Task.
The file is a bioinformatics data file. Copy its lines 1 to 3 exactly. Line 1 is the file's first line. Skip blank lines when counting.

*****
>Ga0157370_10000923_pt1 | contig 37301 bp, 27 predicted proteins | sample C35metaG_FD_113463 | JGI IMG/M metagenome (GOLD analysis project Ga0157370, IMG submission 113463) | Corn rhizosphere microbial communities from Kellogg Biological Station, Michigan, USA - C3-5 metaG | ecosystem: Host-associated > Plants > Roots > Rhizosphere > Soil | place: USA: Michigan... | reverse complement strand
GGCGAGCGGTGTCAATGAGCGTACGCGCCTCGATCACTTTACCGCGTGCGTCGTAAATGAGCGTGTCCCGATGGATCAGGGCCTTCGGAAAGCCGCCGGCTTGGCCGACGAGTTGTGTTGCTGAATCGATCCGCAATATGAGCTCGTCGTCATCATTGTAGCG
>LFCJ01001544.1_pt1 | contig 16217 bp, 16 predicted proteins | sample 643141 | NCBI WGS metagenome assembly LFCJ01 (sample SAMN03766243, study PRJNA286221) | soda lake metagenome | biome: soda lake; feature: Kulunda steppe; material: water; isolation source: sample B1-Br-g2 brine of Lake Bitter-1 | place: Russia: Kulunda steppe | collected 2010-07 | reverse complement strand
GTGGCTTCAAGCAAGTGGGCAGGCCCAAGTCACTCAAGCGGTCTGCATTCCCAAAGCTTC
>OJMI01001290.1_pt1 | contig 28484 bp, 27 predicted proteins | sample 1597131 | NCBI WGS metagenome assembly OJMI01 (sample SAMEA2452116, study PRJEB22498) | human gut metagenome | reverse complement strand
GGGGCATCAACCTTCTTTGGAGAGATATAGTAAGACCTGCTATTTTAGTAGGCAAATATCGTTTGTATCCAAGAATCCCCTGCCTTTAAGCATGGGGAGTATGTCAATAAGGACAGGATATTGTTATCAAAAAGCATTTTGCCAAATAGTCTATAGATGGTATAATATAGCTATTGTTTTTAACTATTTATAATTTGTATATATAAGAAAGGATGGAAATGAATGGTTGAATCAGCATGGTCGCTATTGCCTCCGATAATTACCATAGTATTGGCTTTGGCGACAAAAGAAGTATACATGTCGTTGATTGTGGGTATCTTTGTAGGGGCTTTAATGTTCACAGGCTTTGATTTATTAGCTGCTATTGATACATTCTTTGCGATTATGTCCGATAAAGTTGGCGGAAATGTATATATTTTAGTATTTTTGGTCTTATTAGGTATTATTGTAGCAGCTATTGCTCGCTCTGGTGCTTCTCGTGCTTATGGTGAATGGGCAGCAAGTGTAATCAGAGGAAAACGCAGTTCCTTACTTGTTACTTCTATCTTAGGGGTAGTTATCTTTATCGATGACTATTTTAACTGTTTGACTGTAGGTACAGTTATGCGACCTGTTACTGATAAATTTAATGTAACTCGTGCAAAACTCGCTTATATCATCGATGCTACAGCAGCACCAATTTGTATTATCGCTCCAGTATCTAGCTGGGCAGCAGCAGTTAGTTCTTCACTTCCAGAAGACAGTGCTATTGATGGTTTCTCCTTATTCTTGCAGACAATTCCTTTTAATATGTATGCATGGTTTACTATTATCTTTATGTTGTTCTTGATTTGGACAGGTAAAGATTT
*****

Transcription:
>Ga0157370_10000923_pt1 | contig 37301 bp, 27 predicted proteins | sample C35metaG_FD_113463 | JGI IMG/M metagenome (GOLD analysis project Ga0157370, IMG submission 113463) | Corn rhizosphere microbial communities from Kellogg Biological Station, Michigan, USA - C3-5 metaG | ecosystem: Host-associated > Plants > Roots > Rhizosphere > Soil | place: USA: Michigan... | reverse complement strand
GGCGAGCGGTGTCAATGAGCGTACGCGCCTCGATCACTTTACCGCGTGCGTCGTAAATGAGCGTGTCCCGATGGATCAGGGCCTTCGGAAAGCCGCCGGCTTGGCCGACGAGTTGTGTTGCTGAATCGATCCGCAATATGAGCTCGTCGTCATCATTGTAGCG
>LFCJ01001544.1_pt1 | contig 16217 bp, 16 predicted proteins | sample 643141 | NCBI WGS metagenome assembly LFCJ01 (sample SAMN03766243, study PRJNA286221) | soda lake metagenome | biome: soda lake; feature: Kulunda steppe; material: water; isolation source: sample B1-Br-g2 brine of Lake Bitter-1 | place: Russia: Kulunda steppe | collected 2010-07 | reverse complement strand